If this being a wrestling game hasn’t done an adequate job of being self-explanatory, I can spare a sentence or two: You’ll choose or be put in the shoes of one of the eight playable characters and strike, grapple and pin your way to victory. You can focus on damaging body parts to render them ineffective, though I found only the damaging of the legs to result in a significant gameplay. That said, I do appreciate the realism of working an opponents legs so that when they attempt a lifting maneuver, it fails and they fall to the mat.
The key to victory lies in filling the momentum meter and performing your finishing moves. This meter can be filled by successfully attacking or taunting the opponent. One impressive new mechanic I’ve never seen before is the altering of the finishing move in to a “Strong” finishing move by holding L2 when initiating it. This ability is available to all characters for all finishing moves and deals a much greater amount of damage as well as featuring an extended/variant animation of the move itself. I do feel there should be a special circumstance or a different meter to fill to initiate a strong version of your move, as it can be overwhelming given how simple it is to pull off, but its a smart inclusion nonetheless and a mechanic I’d like to see given more love.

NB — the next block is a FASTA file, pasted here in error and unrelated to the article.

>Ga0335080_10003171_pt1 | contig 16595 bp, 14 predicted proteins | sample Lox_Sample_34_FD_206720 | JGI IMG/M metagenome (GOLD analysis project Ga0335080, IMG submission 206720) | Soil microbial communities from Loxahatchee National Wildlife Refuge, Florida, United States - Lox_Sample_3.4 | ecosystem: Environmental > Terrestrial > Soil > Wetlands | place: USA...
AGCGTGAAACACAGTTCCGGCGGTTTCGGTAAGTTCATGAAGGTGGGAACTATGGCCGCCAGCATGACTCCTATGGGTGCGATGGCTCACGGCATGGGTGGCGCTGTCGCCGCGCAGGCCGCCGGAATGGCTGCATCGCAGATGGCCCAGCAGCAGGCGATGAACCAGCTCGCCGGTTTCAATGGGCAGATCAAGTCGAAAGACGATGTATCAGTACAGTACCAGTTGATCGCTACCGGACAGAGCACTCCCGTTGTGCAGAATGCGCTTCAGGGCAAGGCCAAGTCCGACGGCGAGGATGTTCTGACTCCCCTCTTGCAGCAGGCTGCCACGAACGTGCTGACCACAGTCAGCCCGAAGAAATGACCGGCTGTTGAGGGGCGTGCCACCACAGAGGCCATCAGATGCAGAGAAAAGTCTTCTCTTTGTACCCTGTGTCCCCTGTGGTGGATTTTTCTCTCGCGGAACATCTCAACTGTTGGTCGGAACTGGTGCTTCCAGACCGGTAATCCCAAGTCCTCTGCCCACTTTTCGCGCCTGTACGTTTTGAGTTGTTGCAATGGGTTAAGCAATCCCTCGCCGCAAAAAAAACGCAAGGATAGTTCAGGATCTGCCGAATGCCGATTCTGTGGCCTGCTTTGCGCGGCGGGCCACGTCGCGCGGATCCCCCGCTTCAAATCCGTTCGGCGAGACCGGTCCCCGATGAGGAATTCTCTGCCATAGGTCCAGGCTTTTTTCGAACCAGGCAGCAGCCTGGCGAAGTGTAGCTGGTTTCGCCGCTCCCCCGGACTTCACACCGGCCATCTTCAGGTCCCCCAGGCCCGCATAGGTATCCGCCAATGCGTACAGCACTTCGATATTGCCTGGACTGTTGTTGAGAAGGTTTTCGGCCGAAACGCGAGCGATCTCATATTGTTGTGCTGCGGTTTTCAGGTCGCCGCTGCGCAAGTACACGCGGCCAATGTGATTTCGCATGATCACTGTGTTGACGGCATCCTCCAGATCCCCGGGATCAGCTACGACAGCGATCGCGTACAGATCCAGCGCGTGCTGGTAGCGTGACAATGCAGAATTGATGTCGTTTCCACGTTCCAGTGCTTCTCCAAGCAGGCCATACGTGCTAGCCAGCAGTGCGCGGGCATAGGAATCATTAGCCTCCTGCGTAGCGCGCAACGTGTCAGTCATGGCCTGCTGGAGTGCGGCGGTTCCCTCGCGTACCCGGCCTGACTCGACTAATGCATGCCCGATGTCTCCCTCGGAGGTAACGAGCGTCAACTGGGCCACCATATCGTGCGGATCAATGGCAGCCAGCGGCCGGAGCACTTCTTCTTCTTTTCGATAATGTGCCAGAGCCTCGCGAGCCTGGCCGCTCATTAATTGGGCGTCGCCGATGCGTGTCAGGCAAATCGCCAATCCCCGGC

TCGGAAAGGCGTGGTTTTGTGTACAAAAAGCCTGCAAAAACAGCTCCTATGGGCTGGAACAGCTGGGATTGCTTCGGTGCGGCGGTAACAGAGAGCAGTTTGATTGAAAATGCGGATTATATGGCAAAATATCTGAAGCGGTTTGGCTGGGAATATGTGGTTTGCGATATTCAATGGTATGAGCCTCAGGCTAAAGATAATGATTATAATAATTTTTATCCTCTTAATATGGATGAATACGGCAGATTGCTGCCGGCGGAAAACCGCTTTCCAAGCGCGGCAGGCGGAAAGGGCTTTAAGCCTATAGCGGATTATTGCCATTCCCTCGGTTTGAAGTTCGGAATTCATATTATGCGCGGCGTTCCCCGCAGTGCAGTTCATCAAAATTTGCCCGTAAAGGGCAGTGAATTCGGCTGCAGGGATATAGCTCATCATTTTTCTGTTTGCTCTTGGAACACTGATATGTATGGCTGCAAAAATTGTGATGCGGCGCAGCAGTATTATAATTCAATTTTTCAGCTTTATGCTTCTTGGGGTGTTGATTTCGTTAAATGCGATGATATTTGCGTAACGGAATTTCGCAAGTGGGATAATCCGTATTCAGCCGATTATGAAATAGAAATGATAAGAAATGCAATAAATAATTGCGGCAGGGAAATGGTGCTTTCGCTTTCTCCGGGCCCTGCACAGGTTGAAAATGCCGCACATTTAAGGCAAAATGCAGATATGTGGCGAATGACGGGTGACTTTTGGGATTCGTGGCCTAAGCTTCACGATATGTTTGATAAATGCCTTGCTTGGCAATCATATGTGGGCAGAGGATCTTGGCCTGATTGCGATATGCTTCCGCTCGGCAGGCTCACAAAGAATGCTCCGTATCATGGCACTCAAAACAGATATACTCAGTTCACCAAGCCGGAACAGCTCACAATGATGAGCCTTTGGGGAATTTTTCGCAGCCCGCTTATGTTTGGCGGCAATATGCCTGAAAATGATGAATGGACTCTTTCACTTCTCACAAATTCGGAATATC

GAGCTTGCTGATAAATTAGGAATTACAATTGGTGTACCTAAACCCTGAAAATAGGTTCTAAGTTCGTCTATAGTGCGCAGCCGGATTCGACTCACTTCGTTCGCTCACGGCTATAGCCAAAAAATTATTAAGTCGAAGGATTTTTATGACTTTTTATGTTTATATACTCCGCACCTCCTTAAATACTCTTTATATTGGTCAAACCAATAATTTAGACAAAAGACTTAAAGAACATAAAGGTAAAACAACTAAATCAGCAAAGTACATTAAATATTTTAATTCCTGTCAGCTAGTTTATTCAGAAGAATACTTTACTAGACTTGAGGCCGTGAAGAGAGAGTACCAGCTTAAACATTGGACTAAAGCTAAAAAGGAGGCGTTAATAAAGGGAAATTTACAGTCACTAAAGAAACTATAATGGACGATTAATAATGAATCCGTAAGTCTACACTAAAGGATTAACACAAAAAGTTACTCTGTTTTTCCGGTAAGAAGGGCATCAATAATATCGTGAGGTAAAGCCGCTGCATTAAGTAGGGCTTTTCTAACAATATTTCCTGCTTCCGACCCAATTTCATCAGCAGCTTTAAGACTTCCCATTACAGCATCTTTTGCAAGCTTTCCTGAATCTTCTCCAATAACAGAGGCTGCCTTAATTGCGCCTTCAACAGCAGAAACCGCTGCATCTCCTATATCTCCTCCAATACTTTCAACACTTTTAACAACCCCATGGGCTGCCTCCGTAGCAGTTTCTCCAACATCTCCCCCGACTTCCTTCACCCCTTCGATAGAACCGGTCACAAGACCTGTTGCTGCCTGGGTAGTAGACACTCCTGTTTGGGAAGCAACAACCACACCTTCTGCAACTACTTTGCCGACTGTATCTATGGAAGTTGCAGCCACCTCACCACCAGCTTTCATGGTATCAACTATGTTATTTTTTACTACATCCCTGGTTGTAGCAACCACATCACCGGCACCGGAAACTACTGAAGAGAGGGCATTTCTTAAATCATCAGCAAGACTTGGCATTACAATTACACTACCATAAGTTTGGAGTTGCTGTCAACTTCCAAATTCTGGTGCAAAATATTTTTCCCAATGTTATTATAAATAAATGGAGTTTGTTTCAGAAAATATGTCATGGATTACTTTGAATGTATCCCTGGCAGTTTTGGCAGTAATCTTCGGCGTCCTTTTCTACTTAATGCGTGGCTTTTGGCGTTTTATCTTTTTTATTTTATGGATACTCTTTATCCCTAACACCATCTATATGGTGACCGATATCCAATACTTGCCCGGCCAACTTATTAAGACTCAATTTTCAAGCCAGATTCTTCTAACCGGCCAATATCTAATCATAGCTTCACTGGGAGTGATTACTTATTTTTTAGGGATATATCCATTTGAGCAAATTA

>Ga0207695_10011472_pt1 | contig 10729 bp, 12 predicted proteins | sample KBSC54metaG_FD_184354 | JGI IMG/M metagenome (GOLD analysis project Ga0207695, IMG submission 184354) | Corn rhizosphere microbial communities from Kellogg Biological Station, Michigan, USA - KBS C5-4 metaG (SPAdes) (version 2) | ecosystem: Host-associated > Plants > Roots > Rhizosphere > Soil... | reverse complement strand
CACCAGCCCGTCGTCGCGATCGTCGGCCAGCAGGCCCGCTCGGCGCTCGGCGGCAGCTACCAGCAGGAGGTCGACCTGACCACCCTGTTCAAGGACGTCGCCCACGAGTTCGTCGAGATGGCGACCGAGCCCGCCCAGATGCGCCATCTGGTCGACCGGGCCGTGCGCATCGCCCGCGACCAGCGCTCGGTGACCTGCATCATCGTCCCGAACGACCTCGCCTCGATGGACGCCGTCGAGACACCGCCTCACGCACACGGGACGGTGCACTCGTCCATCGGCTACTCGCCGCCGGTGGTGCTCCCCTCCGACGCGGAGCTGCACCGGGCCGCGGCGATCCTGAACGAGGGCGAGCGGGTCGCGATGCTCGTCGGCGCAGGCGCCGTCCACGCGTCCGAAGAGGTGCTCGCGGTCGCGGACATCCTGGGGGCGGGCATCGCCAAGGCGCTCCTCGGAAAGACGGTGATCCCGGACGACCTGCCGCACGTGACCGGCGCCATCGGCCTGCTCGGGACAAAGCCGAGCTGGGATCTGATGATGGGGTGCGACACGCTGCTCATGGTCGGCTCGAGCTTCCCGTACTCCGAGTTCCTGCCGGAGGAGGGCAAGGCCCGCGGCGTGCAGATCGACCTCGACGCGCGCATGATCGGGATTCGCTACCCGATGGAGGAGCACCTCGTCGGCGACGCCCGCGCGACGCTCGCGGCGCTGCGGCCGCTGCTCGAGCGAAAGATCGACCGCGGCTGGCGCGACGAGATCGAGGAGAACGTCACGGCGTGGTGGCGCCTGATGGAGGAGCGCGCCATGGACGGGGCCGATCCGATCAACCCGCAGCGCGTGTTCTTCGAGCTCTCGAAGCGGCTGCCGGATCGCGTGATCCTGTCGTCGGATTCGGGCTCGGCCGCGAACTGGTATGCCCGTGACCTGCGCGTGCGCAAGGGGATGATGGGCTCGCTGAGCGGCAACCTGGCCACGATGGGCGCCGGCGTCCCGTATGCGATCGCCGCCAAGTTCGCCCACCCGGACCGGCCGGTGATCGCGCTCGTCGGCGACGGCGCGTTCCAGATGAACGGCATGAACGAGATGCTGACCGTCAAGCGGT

Each wrestler has their own move set as well as special techniques based on affiliation. For example, a heel character can deal significant damage with illegal moves, but if they commit three of these they’ll be disqualified. A face, on the other hand, can use “Bulk Up” to gain an immediate refill to their momentum meter one time per match. These extra touches give a bit of variation to what would otherwise feel like a palette swap. The characters perform equally for the most part and could certainly do with some statistics that impact their movement, counter timer or damage dealing capabilities.